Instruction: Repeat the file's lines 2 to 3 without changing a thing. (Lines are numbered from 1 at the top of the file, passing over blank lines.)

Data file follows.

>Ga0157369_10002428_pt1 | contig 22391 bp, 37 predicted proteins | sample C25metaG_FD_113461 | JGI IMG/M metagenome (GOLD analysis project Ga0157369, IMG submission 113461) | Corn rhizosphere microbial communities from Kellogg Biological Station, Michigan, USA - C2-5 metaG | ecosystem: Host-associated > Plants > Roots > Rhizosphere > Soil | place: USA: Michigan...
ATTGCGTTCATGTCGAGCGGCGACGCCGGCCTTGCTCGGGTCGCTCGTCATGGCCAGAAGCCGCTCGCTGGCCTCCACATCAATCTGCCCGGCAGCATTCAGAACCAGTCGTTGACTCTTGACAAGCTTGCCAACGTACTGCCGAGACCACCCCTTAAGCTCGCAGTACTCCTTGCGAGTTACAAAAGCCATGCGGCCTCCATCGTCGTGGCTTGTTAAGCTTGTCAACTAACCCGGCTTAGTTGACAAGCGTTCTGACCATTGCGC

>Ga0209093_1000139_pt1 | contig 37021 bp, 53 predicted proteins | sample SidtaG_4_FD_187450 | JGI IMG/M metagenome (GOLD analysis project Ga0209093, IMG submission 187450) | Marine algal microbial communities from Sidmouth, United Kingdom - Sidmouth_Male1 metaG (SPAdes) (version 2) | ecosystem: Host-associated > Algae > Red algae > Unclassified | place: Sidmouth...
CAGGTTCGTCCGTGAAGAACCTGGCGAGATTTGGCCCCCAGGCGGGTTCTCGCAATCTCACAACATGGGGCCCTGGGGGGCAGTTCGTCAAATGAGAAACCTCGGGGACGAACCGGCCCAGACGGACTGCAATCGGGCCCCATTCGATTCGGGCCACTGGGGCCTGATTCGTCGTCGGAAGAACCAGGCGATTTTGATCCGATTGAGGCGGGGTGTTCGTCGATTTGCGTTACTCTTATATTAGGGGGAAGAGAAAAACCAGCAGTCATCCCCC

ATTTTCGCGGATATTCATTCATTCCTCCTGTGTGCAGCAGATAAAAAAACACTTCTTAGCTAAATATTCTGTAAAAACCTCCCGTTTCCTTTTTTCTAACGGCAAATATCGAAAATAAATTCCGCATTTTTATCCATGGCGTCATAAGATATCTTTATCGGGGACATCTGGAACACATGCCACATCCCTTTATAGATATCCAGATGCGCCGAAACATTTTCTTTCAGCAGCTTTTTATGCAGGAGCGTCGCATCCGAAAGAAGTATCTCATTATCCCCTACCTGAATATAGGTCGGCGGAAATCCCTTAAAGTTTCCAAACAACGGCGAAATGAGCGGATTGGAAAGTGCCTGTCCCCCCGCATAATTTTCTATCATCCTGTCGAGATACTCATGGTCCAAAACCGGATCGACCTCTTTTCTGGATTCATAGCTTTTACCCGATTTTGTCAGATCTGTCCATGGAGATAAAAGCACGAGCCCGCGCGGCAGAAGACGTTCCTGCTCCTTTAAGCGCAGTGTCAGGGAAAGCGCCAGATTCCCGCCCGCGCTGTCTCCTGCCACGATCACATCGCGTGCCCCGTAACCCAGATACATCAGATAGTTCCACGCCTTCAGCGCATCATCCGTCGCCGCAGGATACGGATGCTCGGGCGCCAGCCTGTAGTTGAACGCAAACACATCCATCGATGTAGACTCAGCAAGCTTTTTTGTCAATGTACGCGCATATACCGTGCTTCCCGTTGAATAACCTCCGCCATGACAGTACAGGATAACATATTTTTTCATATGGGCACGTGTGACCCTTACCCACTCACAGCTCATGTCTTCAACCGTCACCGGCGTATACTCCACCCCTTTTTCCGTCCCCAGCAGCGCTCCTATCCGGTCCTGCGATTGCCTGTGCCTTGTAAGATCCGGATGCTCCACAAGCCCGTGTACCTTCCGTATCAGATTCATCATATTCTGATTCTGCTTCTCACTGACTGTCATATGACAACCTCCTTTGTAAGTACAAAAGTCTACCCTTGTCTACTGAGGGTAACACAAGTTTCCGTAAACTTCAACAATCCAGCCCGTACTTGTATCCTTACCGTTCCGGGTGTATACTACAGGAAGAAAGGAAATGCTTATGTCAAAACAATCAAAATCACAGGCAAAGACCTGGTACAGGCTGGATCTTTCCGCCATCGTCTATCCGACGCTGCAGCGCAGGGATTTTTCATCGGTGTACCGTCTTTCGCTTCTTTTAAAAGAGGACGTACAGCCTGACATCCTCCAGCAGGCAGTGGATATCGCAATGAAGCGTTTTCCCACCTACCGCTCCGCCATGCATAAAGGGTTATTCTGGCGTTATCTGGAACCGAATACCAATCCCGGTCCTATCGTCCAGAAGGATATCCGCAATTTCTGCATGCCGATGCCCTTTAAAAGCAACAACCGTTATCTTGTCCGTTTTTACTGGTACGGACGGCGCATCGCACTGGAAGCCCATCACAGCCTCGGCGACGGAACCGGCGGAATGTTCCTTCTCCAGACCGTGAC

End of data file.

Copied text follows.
ATTGCGTTCATGTCGAGCGGCGACGCCGGCCTTGCTCGGGTCGCTCGTCATGGCCAGAAGCCGCTCGCTGGCCTCCACATCAATCTGCCCGGCAGCATTCAGAACCAGTCGTTGACTCTTGACAAGCTTGCCAACGTACTGCCGAGACCACCCCTTAAGCTCGCAGTACTCCTTGCGAGTTACAAAAGCCATGCGGCCTCCATCGTCGTGGCTTGTTAAGCTTGTCAACTAACCCGGCTTAGTTGACAAGCGTTCTGACCATTGCGC

>Ga0209093_1000139_pt1 | contig 37021 bp, 53 predicted proteins | sample SidtaG_4_FD_187450 | JGI IMG/M metagenome (GOLD analysis project Ga0209093, IMG submission 187450) | Marine algal microbial communities from Sidmouth, United Kingdom - Sidmouth_Male1 metaG (SPAdes) (version 2) | ecosystem: Host-associated > Algae > Red algae > Unclassified | place: Sidmouth...